We walked back home by way of another fabric shop he’d seen that afternoon (didn’t buy anything, but admired Dave for his fabric-shop-finding skills), and I had him pose by the shadow of Neptune on his fountain.  That’s Dave there, against the wall under Neptune’s knee.  We had dinner at a restaurant across the street, Osteria Le Mura, then went home and ended the day.

The next morning at breakfast, we try to figure out what kind of tree this is outside the breakfast room window, guessing at different things and finally wondering if it were a fruit germaine only to the local area.  I ask the waiter for more information.

He says it’s a “pursey-man” tree.  Pursey-man?

When the lady behind the counter brings out this dish, I understand immediately: persimmon tree.  I hadn’t seen them ever as golden pieces of fruit.  (And now Dave and I refer to them only as pursey-man fruits.  The influence of travel is broadening.)

In talking to some other tourists at breakfast, we find out about a short walk to a lovely church and a viewpoint, so we head out, passing these rows of brilliantly colored trees on our way to San Michele in Bosco (the name of the church).

This is the view of Cathedral St. Petrionous in the center of the city (zoomed in).  You saw our shot of the two towers (complete with satellite tower on top) in the previous post.  It’s a lovely panorama and a fitting way to remember the city.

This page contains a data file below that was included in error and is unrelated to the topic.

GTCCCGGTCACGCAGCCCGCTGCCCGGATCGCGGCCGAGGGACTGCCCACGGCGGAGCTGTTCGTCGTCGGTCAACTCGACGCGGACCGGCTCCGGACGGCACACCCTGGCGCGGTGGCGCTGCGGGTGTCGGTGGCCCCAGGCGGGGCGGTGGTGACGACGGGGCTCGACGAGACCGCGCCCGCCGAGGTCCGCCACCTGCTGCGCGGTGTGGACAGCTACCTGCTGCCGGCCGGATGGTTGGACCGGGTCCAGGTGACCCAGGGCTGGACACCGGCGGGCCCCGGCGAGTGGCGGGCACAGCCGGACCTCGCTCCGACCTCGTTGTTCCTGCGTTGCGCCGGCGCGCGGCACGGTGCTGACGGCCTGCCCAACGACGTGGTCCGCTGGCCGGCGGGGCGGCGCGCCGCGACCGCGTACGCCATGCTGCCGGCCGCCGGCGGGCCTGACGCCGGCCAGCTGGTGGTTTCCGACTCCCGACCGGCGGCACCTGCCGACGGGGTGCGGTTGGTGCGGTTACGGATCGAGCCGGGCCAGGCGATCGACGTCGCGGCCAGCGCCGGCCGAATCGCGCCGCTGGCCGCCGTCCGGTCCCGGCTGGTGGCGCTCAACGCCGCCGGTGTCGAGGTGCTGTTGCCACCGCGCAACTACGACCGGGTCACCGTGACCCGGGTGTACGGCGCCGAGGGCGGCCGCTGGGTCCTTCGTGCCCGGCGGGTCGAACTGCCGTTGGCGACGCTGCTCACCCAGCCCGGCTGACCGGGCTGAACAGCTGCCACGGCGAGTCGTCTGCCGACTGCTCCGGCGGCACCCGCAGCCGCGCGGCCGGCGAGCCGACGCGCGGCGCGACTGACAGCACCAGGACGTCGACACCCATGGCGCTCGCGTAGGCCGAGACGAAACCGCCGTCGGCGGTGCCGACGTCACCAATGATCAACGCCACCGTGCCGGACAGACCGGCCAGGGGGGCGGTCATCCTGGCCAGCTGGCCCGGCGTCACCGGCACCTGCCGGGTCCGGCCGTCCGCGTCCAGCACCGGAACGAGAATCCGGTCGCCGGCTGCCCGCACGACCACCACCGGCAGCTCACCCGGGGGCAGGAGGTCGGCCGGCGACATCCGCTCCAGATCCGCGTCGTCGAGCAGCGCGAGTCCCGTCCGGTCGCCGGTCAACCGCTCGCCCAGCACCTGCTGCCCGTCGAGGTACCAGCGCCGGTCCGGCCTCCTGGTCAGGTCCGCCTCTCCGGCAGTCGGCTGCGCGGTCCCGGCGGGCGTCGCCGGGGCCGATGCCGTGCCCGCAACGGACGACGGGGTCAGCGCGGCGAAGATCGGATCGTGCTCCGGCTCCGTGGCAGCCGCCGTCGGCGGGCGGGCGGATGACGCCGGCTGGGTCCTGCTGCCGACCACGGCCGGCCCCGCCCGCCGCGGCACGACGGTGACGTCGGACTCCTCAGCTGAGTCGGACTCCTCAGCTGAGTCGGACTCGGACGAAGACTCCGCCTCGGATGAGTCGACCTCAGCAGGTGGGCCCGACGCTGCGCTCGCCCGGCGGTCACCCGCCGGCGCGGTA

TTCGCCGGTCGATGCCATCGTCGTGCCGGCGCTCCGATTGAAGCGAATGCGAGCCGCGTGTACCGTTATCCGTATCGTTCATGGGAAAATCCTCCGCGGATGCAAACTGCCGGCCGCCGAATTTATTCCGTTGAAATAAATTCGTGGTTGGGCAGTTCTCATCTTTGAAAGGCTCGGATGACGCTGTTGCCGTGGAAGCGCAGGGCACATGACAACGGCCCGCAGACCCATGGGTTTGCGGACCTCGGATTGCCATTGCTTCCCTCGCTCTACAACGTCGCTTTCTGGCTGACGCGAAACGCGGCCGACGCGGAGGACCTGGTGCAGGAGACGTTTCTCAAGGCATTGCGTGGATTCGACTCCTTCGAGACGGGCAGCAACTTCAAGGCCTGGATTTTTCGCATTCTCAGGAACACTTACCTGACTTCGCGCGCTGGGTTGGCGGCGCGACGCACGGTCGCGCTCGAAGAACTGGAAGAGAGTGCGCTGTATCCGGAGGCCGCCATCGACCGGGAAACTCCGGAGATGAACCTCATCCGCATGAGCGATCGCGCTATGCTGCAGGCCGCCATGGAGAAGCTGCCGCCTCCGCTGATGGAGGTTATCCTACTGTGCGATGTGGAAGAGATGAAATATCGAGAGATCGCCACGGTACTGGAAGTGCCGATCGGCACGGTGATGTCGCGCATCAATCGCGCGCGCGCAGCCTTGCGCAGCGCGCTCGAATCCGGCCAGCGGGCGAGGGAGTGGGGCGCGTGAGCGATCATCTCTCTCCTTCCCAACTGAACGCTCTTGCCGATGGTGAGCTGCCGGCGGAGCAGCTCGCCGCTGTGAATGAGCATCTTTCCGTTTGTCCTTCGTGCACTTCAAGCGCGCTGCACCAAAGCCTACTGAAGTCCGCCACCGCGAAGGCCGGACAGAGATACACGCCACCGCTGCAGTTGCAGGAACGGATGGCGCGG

We head up the hill to the church.

The insignia, inside the church on one of the chapel gates.

The interior is divided into two parts: an upper and a lower, with this saint guarding the stairway.  We tread quietly, as a man is kneeling silently in the first pew.

Around the corner in the sacristy (?), a woman is tending a rack of postcards, in the ubiquitous “gift shop.”  We inquire in our best raised-eyebrow-fake-Italian if there is a cloister.  The torrent of words in reply didn’t help. I find a postcard and point and then there are smiles and lots of pointing, with her hand going this way, then that way.  We pay for a postcard (any one will do) and try to find out where this cloister is.

We walk out the door on the upper left of the church into a long hallway, which used to be part of the church, but is now a hospital.  This ancient fresco clock is high up on the wall.